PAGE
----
The Trade War’s Next Chapter Produces A Frankenstein’s Monster of Farm Programs

Trade and Retaliatory TariffsThe Trade War’s Next Chapter Produces A Frankenstein’s Monster of Farm ProgramsThe Trump Administration announces more tariff hush money – the USDA revives terrible ideas.

Agriculture, Budget & Tax,  | Analysis
May 23, 2019  | 6 min read | Print Article

The Trump Administration announced today it will tap a Depression-era law to unleash $16 billion worth of deficit-financed federal spending and direct it to farming and ranching businesses seeing economic damage due to the president’s trade war with China.

The agriculture sector has borne the brunt of China’s retaliatory tariffs, put in place in response to U.S. imposition of tariffs on Chinese goods. This has contributed to steep drops in prices for numerous crops and livestock, and an increase in discord amongst agricultural businesses experiencing lower than expected incomes. With no hope of a new trade deal with China on the horizon, the United States Department of Agriculture announced today it will dole out a second round of hush money to buy political goodwill among this key constituency to the president’s reelection hopes.

Full details have not been released, but the program will be much like efforts in 2018. But with a bigger taxpayer tab and with more crops benefiting from this backdoor revival of the direct payment program.

Market Facilitation Program – $14.5 billion
The bulk of the payments will be in cash income subsidies sent directly to farming and ranching businesses. Unlike the first round of payments, USDA will use a more complicated calculation for the payment to row crop producers.

  • MFP eligibility is extended to all covered commodities, crops that are currently eligible for other Farm Bill subsidy programs (Agriculture Risk Coverage and Price Loss Coverage). It is also extended to growers of alfalfa hay and dried beans.
  • Payments will be made on the total amount a business plants to these crops multiplied by an individual county rate.
  • Total eligible payment acres cannot exceed the total acres planted in 2018.

This program sounds like a backdoor revival and expansion of the discredited direct payments program where farm businesses received a payment every year regardless of market conditions. But with a few twists that make it more confusing and more costly.

New crops are eligible for these direct payments
According to USDA “Tree nut producers, fresh sweet cherry producers, cranberry producers, and fresh grape producers will receive a payment based on 2019 acres of production”.

  • Almond and sweet cherry producers received MFP payments in 2018. Cranberries, fresh grapes, and other tree nuts did not (though growers of cranberries, grapes, hazelnuts, macadamia, pecans, pistachios, and walnuts all benefited from extra USDA purchases under the Food Purchase and Distribution program).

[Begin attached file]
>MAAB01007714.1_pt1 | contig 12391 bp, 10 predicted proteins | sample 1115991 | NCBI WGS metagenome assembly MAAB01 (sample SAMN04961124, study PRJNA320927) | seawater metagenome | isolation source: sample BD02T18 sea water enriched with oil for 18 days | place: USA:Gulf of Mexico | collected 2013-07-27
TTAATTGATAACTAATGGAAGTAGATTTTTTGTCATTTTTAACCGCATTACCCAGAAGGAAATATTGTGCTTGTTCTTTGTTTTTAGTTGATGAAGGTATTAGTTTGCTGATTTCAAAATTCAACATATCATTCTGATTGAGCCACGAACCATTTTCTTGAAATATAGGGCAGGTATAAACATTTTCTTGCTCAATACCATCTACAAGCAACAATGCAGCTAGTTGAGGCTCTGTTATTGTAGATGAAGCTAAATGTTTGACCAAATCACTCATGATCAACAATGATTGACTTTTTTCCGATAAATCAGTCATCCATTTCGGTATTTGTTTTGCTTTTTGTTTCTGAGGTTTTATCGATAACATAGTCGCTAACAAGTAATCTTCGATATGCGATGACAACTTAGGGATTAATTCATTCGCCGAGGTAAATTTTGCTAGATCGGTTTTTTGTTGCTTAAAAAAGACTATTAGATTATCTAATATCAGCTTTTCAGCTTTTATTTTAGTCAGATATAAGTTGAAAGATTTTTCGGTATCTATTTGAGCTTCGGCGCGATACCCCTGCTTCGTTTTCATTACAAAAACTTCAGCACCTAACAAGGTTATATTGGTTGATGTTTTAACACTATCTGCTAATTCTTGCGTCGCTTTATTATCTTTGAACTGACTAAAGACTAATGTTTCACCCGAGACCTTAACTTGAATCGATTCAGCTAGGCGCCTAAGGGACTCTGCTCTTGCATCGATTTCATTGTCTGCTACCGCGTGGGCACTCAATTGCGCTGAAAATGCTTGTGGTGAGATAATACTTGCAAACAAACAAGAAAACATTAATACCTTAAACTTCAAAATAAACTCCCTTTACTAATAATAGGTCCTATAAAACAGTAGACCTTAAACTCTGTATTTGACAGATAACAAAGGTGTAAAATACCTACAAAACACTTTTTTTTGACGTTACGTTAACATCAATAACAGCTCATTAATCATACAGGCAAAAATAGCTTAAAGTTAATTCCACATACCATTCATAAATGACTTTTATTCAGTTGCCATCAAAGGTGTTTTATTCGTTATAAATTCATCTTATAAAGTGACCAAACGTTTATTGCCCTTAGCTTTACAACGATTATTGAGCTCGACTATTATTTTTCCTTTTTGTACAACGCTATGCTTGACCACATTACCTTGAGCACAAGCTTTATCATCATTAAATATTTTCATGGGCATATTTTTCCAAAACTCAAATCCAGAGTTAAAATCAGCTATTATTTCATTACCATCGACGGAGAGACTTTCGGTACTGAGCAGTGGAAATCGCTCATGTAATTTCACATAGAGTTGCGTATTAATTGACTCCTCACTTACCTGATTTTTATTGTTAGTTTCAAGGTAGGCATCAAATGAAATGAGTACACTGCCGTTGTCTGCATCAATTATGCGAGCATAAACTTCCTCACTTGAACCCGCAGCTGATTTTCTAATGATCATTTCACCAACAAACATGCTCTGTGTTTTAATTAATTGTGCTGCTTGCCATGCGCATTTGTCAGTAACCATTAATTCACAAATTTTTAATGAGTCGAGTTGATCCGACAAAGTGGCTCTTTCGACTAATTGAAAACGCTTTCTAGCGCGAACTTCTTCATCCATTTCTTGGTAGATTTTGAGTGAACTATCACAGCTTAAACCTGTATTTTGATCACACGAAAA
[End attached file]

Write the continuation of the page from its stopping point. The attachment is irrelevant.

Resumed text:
• Presumably this means these other tree nut producers will receive direct income subsidies.
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Outstanding questions                                    

  • USDA could simply make payments to farmers holding so-called base acreage to avoid influencing planting decisions. Extending coverage to all Farm Bill “covered commodities” should roll in the bulk of base acres. But using plantings instead of base acres and adding alfalfa and beans will extend payment eligibility to farm businesses growing commodities on land that is not so-called base acreage as well as to businesses that haven’t grown a covered commodity on base acreage. So farmland not currently eligible for ARC/PLC could become eligible for MFP.
  • How will the county payment rate be calculated? If 60 percent of the reported plantings for a county are corn, is 60 percent of the payment formula the corn payment rate ($0.04 cents)? This could lead to wildly different payment rates county-to-county.
  • Presumably the “total eligible payments” is a national or possibly county-wide restriction and not done on an individual farm basis.

The devil will be in the details, so we’ll have to wait and see.

Food Purchase and Distribution Program — $1.4 billion
The USDA will spend tax dollars purchasing “surplus” commodities and distributing them to food banks, schools, and other outlets serving low-income individuals. The USDA did this in 2018 as well, and in fact is still in the process of purchasing these “surplus” commodities.

  • This is an increase from the $1.2 billion directed to these purchases in 2018.
  • USDA will purchase fruits, vegetables, some processed foods, beef, pork, lamb, poultry, and milk.
    • Lamb and poultry would be new additions to this program.
    • Various processed foods could open the door to numerous products beyond the orange juice, peanut butter, and multiple dairy products USDA is currently purchasing.

Agricultural Trade Promotion Program (ATP) – $100 million
USDA will spend $100 million to assist in developing new markets to exports.

  • On January 31, the USDA announced $200 million in awards to 57 organizations, including the Brewers Association, Inc., the Pet Food Institute, the Raisin Administrative Committee, and the Wine Institute.
  • An extra $100 million to develop markets is a mere pittance as long as President Trump’s tariff-focused trade war locks producers out of billions in sales in China.

Confusing. Costly. Cronyistic. Entirely unwieldy. And no end in sight. Now you know why we compare it all to Frankenstein’s monster. It is a creature that strikes fear in both fiscal conservatives and farmers.

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